This week Froglife meets Ute Nüsken, a German-born conservationist, who lives in Austria with her family. Ute works for AURING a local nature conservation society in the Morova-Dyie-floodplains (March-Thaya-Auen). She specialises in amphibians and aims to inspire as many people as possible about these species. Her favourite amphibians are newts (her local species being the Danube Crested Newt and Smooth Newt).
Why did you choose a career in conservation?
I’ve always been interested in nature and wildlife as my dad used to work in a zoo. After studying Agriculture I moved to the very vulnerable March-Thaya-Auen in Lower Austria and returned to my roots training as a nature-guide. I also took part in an amphibian monitoring project where I learned more about these animals.
What inspires you about working with AURING?
AURING is a local society in the north of the Morava-Dyje floodplains. As more and more lowland rivers are straightened and dammed, many wetland habitats dry out and are lost. In order to stop this development, at least on a local scale, AURING manages replacement habitats, such as the ‘vogel.schau.plätze Hohenau-Ringelsdorf’. Research and active conservation work form the basis of our public relations activities, and thereby also the preservation of this diverse region. Some very ambitious people committing themselves to this special area and I’m proud to be part of it.
Why did you specialise in amphibians?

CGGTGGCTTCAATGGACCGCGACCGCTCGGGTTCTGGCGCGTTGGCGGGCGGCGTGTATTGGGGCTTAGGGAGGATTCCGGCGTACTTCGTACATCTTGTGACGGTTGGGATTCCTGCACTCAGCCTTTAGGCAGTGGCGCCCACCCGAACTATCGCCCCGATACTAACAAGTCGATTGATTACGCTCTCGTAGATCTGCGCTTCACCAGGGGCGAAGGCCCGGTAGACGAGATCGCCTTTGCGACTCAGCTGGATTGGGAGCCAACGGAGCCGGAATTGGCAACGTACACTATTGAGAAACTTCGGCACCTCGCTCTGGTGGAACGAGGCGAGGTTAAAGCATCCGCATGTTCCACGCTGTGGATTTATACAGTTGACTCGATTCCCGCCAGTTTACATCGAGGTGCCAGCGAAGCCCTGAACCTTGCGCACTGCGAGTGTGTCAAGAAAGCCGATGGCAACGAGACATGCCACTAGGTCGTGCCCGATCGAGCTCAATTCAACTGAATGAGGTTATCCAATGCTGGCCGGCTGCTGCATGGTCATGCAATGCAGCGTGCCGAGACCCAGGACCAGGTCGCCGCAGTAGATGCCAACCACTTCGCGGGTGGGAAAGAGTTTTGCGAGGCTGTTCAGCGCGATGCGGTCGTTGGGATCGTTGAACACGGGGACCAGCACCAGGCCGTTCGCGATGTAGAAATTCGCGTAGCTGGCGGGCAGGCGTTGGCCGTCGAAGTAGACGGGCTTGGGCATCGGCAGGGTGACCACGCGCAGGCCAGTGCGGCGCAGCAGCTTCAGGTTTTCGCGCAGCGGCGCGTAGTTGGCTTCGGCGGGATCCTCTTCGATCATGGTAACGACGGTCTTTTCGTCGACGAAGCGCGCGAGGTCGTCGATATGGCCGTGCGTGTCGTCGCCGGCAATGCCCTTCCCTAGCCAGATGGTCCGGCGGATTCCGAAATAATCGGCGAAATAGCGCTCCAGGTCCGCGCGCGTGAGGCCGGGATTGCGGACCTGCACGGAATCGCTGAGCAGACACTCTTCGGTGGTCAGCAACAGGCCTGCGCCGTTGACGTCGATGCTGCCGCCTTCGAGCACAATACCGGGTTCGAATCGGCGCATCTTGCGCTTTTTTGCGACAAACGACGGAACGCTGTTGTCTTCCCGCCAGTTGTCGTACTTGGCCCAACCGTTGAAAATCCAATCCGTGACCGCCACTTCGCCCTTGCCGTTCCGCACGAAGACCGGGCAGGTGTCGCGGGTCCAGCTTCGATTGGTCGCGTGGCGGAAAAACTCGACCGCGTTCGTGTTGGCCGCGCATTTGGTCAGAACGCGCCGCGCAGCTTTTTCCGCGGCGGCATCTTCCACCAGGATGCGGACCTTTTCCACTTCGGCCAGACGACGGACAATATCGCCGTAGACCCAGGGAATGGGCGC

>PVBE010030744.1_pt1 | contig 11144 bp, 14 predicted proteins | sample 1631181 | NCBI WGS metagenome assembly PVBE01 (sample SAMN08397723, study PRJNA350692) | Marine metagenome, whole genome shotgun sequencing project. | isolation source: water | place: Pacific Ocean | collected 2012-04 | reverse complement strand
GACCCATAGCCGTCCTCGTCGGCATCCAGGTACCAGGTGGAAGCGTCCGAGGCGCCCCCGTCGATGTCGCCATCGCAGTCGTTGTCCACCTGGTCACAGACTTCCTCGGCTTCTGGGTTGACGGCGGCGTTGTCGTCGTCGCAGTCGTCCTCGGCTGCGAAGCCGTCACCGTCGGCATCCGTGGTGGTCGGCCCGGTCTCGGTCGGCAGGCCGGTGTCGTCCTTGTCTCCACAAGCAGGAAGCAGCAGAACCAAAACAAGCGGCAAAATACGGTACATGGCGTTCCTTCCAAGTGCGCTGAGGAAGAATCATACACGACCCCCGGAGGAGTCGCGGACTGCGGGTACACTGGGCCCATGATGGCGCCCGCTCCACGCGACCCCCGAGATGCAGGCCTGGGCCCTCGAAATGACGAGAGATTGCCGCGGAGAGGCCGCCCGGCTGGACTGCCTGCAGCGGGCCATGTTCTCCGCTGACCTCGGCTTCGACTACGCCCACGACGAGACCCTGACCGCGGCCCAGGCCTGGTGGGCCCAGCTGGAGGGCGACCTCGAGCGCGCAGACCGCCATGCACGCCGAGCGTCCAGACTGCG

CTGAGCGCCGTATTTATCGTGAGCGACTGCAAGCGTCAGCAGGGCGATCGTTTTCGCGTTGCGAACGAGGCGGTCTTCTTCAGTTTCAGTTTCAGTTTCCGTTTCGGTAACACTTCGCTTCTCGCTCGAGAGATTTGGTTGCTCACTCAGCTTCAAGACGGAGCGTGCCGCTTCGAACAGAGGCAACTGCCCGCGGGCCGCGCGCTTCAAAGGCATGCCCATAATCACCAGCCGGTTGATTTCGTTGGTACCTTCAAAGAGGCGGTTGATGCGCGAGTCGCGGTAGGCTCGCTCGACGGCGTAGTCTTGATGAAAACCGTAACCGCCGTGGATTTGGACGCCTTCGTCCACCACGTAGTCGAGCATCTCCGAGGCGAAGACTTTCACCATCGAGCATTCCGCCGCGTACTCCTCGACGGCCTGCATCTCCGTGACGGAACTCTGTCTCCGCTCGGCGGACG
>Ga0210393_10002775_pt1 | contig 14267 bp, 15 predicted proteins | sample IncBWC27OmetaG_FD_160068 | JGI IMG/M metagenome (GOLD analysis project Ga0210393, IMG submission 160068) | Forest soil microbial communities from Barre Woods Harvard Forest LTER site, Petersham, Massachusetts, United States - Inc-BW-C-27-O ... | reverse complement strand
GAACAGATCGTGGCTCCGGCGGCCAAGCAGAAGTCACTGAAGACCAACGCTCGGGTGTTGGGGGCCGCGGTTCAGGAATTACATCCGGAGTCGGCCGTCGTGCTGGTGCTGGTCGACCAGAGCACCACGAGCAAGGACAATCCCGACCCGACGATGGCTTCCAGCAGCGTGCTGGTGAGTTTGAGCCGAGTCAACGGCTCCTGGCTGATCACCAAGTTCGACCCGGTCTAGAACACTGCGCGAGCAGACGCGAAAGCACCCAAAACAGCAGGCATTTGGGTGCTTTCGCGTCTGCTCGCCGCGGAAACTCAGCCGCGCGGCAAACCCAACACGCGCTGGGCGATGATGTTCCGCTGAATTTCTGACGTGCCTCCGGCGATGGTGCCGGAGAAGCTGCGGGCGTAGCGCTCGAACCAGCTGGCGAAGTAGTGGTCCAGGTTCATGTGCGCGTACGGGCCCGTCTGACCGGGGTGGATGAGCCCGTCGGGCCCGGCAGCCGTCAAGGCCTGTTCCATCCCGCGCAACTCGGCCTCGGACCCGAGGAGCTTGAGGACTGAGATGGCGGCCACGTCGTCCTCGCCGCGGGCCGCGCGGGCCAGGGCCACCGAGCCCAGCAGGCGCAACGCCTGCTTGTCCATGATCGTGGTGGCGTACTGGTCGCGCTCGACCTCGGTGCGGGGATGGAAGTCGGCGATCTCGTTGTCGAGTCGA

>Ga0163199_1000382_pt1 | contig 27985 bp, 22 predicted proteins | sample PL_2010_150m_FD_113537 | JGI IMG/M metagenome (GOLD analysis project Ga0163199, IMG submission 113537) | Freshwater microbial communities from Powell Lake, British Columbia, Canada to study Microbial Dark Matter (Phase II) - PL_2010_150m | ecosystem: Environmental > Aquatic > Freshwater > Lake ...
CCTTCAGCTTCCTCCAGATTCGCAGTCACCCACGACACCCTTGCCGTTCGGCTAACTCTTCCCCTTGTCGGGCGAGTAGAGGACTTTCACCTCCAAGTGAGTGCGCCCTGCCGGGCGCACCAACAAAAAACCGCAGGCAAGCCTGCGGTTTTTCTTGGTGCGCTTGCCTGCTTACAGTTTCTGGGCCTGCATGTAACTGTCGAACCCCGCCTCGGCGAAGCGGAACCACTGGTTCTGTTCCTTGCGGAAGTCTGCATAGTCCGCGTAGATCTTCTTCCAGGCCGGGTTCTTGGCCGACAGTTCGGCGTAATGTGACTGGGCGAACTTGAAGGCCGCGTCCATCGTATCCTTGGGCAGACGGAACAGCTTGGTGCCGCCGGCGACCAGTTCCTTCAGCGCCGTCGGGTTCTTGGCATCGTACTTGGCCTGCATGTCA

I am fascinated by amphibians’ biology which enables them to live in so many different ecological niches all over the world. The changes during the metamorphosis are like a wonder, copying evolution in high speed. Amphibians are very good flag-ship species for floodplain-areas as they play such an important role in the ecosystem.
What do you find most inspires the children and adults that you work with about Amphibians?
Everybody knows a frog, hardly anyone knows a newt. And more or less nobody is familiar with the life of amphibians in general. Most people are surprised to find out that amphibians don’t live in the water all their lives. By dealing with these animals people come to know that they are endangered and everybody can do something for their protection. In times where exposure to nature is unfortunately no longer a matter of course, intimate encounters with animals have received a special significance. It offers particular chances for the very reason that these species do not come with the classic ‘cuddle factor’. First insights into the lives of these species arouse curiosity, personal experience and an emotional access which lead to wonder and understanding. Enthusiasm for the creatures of our immediate environment is key for a sustainable way of dealing with nature.
Can you tell us more about the photograph of a young person dressed up as a Danube Crested Newt?
‘One year as a newt’ is an game where young children are “transformed” into newts. They look for hibernation-places/partners/food/reproduction ground and experience metamorphosis by lying down with closed eyes and listening to the story. Our self-designed newt costumes are a great success. Once children have experienced being an amphibian they’re much more aware of their environmental interactions. The predecessor of this, ‘one year as a frog’, was named an Austrian UN-decade projects in 2008 by the UNESCO jury of the advisory committee ‘education for sustainable development’!
What has been your favourite memory while working with AURING?
Children’s laughing-eyes while touching a newt or toad! And comments like “now I will look for amphibians, too!” The general public of today is not familiar with most amphibians, but participants in the AURING projects are able to to establish a relationship with these animals through learning and an intimate, hands-on experience.
What you can do
- Find out more about amphibians and reptiles
- Take part in projects, attend events, volunteer
- Become a Froglife Friend